Anhydrite (Calcium Sulphate) was mined at Billingham from 1927 until 1971 when it became unprofitable to carry on. In the 44 years the mine operated over 33 million tons were extracted and used principally to make fertilizers and cement. The Room and Pillar method of mining was employed, with an extraction efficiency of about 50%, which means that half the Anhydrite was left unmined.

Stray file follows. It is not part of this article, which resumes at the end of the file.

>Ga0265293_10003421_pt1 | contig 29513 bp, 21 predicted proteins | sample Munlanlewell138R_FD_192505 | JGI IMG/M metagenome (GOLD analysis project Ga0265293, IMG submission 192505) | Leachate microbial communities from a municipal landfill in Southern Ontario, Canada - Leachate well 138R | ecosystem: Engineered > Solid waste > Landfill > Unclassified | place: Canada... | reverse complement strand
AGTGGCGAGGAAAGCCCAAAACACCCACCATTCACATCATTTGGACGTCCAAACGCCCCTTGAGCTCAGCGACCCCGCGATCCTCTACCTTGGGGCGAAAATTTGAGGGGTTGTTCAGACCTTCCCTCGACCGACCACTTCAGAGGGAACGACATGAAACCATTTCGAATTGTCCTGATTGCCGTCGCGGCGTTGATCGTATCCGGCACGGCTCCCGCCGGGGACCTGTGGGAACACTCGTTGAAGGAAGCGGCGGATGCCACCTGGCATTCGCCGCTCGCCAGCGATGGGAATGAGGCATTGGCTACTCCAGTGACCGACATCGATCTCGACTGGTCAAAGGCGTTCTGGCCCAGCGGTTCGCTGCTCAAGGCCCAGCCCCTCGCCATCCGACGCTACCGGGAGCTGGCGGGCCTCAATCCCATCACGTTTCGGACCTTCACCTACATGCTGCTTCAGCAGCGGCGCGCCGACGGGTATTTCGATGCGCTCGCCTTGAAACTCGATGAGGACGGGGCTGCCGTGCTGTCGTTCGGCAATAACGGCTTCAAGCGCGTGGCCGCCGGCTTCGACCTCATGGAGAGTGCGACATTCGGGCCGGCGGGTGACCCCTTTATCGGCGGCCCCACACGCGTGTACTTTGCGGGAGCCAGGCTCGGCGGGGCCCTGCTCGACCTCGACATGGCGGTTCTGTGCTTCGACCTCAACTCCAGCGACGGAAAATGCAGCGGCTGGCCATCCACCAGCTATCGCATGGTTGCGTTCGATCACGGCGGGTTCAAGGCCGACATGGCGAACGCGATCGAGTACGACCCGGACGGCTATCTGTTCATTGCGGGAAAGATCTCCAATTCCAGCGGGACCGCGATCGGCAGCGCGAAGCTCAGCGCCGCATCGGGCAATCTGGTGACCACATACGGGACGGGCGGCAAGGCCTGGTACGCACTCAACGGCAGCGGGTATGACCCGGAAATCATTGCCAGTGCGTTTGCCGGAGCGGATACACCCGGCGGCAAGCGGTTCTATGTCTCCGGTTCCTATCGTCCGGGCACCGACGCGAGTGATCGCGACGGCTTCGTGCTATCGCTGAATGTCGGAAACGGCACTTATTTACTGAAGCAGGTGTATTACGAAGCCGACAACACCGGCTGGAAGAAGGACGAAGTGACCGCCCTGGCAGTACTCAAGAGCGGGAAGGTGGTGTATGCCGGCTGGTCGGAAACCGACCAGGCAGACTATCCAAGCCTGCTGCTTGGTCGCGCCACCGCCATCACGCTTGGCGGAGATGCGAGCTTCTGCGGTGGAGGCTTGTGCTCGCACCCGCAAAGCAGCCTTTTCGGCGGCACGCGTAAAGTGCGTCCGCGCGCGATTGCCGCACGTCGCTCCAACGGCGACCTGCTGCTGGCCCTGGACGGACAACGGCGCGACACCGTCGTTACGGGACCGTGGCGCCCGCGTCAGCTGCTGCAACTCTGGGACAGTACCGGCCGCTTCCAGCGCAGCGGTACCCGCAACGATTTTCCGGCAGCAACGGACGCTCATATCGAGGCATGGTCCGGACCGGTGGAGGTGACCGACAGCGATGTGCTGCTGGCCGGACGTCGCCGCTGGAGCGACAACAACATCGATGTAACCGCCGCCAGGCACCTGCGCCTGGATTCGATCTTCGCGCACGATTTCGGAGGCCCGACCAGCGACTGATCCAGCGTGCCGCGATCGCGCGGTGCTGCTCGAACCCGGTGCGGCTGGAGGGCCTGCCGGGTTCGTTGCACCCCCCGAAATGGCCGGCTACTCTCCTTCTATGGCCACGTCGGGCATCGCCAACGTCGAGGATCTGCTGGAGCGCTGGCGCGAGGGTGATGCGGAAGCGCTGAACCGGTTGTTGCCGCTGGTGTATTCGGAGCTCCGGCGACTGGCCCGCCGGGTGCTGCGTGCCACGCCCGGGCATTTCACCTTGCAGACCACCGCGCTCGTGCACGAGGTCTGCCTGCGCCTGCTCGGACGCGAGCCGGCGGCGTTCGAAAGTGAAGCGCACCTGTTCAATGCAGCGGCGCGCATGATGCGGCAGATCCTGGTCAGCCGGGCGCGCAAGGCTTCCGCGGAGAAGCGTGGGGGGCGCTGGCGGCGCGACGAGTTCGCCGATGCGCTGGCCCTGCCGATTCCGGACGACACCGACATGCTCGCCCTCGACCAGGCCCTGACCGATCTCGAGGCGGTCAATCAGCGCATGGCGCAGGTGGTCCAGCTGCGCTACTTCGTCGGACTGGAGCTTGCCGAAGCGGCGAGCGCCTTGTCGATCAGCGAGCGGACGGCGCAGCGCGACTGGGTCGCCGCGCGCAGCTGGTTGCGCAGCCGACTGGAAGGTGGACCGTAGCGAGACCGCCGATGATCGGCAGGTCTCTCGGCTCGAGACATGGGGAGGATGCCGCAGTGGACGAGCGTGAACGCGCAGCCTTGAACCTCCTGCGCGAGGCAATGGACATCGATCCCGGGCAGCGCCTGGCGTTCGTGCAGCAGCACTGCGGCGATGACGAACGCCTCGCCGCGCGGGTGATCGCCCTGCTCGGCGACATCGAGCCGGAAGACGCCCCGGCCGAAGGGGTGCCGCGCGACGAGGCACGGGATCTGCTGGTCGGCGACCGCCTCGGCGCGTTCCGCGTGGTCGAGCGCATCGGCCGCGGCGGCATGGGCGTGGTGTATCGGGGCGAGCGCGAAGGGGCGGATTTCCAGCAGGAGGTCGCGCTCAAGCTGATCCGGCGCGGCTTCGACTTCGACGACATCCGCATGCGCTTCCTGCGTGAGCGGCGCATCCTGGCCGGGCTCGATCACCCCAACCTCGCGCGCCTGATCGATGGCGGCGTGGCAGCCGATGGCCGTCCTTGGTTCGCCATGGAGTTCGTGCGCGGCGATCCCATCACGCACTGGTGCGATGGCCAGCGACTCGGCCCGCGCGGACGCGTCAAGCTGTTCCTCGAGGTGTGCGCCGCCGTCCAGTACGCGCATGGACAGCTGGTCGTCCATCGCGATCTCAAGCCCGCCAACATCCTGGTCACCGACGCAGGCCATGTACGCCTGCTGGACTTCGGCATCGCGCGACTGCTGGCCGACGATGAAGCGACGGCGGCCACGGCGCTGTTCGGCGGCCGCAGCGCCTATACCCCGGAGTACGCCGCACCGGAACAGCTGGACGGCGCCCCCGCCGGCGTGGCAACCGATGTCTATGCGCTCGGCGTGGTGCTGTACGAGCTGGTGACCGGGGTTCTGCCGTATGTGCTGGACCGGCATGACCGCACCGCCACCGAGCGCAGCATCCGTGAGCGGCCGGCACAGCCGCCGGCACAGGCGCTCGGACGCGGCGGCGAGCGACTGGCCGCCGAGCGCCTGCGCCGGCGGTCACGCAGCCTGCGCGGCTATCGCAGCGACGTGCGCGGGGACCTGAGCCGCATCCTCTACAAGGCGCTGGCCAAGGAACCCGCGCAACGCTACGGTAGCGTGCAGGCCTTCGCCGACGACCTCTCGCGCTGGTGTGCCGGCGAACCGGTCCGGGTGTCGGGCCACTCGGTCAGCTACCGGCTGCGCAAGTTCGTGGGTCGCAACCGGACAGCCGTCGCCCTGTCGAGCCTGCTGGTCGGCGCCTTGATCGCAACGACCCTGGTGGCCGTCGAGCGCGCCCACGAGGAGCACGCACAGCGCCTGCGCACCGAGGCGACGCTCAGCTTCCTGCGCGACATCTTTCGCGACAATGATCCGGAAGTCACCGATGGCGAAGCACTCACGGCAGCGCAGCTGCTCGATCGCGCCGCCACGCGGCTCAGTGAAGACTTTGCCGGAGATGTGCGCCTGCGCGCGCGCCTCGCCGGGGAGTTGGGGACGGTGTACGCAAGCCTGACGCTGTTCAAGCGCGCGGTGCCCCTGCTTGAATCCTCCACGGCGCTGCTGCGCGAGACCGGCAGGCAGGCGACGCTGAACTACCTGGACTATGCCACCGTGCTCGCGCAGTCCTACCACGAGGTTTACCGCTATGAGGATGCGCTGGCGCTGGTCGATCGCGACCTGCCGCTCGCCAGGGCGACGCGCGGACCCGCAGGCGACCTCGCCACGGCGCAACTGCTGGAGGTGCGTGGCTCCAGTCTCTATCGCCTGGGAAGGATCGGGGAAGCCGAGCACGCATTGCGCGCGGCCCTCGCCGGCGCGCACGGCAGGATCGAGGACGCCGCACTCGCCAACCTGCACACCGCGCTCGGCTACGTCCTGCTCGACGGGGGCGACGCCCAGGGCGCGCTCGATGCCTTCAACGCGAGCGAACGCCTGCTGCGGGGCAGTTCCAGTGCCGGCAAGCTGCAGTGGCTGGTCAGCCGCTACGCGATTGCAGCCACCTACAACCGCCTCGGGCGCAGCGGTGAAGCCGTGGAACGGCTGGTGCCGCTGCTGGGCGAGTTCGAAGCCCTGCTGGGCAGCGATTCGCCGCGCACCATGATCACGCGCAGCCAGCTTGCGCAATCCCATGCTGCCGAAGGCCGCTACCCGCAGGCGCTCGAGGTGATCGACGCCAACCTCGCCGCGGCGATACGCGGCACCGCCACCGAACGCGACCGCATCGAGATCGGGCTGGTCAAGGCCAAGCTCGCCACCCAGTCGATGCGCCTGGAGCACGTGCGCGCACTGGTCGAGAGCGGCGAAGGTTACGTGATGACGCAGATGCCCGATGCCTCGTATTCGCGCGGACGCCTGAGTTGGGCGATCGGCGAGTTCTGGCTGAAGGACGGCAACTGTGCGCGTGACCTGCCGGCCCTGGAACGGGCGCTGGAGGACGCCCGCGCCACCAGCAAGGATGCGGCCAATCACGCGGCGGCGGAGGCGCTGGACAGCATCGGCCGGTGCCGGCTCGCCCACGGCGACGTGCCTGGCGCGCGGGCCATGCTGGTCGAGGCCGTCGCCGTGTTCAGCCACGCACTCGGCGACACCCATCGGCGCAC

This method, coupled with the natural strength of the rock, gives massive stability to the mines structure, and prevents any subsidence. In 1979 the shafts were capped off. The mine extends over a distance of about a mile east to west and two miles north to south. About two-thirds of the underground workings are beneath ICI owned land.
The remainder lies underneath farmland, industrial development and housing. Access is via two main shafts which are inside the Billingham factory. Nothing is stored down the mine, which is assumed to have remained dry since it was capped off.